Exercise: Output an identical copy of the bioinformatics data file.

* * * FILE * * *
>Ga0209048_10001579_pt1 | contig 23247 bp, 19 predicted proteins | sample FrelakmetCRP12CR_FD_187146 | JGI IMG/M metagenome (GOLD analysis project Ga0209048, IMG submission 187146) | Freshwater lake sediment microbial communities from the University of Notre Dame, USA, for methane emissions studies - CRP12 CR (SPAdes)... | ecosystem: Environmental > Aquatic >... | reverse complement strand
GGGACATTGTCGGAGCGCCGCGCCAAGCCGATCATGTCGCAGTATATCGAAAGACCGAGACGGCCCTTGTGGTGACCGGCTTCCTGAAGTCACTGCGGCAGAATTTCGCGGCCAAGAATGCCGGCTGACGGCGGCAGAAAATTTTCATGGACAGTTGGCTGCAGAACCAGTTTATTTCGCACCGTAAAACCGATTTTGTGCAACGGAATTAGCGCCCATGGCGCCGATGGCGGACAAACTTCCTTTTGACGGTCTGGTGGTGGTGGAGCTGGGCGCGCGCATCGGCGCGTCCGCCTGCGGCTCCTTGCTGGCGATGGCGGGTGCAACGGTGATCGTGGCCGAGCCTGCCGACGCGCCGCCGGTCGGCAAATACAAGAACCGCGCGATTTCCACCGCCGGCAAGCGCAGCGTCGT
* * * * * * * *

>Ga0209048_10001579_pt1 | contig 23247 bp, 19 predicted proteins | sample FrelakmetCRP12CR_FD_187146 | JGI IMG/M metagenome (GOLD analysis project Ga0209048, IMG submission 187146) | Freshwater lake sediment microbial communities from the University of Notre Dame, USA, for methane emissions studies - CRP12 CR (SPAdes)... | ecosystem: Environmental > Aquatic >... | reverse complement strand
GGGACATTGTCGGAGCGCCGCGCCAAGCCGATCATGTCGCAGTATATCGAAAGACCGAGACGGCCCTTGTGGTGACCGGCTTCCTGAAGTCACTGCGGCAGAATTTCGCGGCCAAGAATGCCGGCTGACGGCGGCAGAAAATTTTCATGGACAGTTGGCTGCAGAACCAGTTTATTTCGCACCGTAAAACCGATTTTGTGCAACGGAATTAGCGCCCATGGCGCCGATGGCGGACAAACTTCCTTTTGACGGTCTGGTGGTGGTGGAGCTGGGCGCGCGCATCGGCGCGTCCGCCTGCGGCTCCTTGCTGGCGATGGCGGGTGCAACGGTGATCGTGGCCGAGCCTGCCGACGCGCCGCCGGTCGGCAAATACAAGAACCGCGCGATTTCCACCGCCGGCAAGCGCAGCGTCGT